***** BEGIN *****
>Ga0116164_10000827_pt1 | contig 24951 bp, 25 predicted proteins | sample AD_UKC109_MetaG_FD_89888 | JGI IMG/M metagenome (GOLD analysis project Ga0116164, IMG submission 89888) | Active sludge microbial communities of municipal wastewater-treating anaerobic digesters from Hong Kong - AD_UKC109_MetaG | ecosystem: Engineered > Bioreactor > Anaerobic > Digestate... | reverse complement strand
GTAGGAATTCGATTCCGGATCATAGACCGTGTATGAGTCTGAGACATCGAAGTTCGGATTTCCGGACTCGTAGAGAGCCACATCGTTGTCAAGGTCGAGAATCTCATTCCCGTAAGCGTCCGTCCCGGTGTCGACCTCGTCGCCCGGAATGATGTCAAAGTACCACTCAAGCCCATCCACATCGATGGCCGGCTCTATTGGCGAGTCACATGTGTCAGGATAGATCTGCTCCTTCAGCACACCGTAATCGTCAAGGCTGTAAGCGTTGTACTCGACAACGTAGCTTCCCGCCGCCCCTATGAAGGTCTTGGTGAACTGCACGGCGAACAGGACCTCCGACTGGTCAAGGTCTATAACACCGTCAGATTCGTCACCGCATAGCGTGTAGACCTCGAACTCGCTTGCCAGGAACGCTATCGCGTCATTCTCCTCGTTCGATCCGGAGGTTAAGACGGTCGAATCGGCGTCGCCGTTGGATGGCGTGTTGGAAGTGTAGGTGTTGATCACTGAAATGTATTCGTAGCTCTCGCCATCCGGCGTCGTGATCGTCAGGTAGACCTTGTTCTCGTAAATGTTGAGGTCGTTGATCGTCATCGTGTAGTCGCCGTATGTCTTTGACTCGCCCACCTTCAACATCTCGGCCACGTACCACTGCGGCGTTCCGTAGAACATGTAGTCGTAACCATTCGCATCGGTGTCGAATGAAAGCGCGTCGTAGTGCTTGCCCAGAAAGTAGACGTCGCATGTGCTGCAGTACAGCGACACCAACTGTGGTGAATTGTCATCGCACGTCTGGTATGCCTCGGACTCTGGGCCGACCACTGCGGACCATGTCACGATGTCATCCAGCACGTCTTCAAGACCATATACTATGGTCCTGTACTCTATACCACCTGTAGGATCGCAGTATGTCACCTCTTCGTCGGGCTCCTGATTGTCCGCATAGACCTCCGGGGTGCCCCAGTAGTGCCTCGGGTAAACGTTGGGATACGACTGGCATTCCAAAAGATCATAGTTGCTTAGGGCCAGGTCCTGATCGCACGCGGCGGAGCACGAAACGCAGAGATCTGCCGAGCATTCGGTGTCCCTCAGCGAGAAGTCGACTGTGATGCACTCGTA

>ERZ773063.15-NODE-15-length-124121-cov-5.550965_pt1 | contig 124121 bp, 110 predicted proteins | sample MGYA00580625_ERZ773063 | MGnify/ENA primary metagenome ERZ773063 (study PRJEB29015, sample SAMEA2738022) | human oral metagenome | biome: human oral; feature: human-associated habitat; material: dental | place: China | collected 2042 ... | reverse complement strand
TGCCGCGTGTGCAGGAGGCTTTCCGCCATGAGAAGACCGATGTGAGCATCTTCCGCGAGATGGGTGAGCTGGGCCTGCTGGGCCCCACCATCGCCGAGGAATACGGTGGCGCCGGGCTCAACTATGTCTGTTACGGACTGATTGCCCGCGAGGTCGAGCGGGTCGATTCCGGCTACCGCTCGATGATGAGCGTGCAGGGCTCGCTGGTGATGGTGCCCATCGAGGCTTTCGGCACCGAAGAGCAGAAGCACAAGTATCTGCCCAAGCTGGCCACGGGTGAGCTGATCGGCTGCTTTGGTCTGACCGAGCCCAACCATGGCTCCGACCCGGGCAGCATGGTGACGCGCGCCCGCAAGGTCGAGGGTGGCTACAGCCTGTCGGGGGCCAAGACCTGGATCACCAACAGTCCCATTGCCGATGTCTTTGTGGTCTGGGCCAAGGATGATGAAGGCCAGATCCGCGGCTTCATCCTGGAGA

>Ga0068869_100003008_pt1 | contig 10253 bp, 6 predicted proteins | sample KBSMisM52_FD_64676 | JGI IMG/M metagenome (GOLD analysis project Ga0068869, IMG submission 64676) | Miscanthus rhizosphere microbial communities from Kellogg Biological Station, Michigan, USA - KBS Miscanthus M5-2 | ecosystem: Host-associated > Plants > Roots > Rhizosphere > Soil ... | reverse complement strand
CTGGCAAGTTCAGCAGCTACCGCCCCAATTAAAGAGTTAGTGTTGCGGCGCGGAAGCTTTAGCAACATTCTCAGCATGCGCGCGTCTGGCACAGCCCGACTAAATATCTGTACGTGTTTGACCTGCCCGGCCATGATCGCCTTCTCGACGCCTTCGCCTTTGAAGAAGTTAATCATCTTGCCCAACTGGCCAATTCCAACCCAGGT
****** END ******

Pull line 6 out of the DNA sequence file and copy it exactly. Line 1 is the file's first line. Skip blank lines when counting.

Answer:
CTGGCAAGTTCAGCAGCTACCGCCCCAATTAAAGAGTTAGTGTTGCGGCGCGGAAGCTTTAGCAACATTCTCAGCATGCGCGCGTCTGGCACAGCCCGACTAAATATCTGTACGTGTTTGACCTGCCCGGCCATGATCGCCTTCTCGACGCCTTCGCCTTTGAAGAAGTTAATCATCTTGCCCAACTGGCCAATTCCAACCCAGGT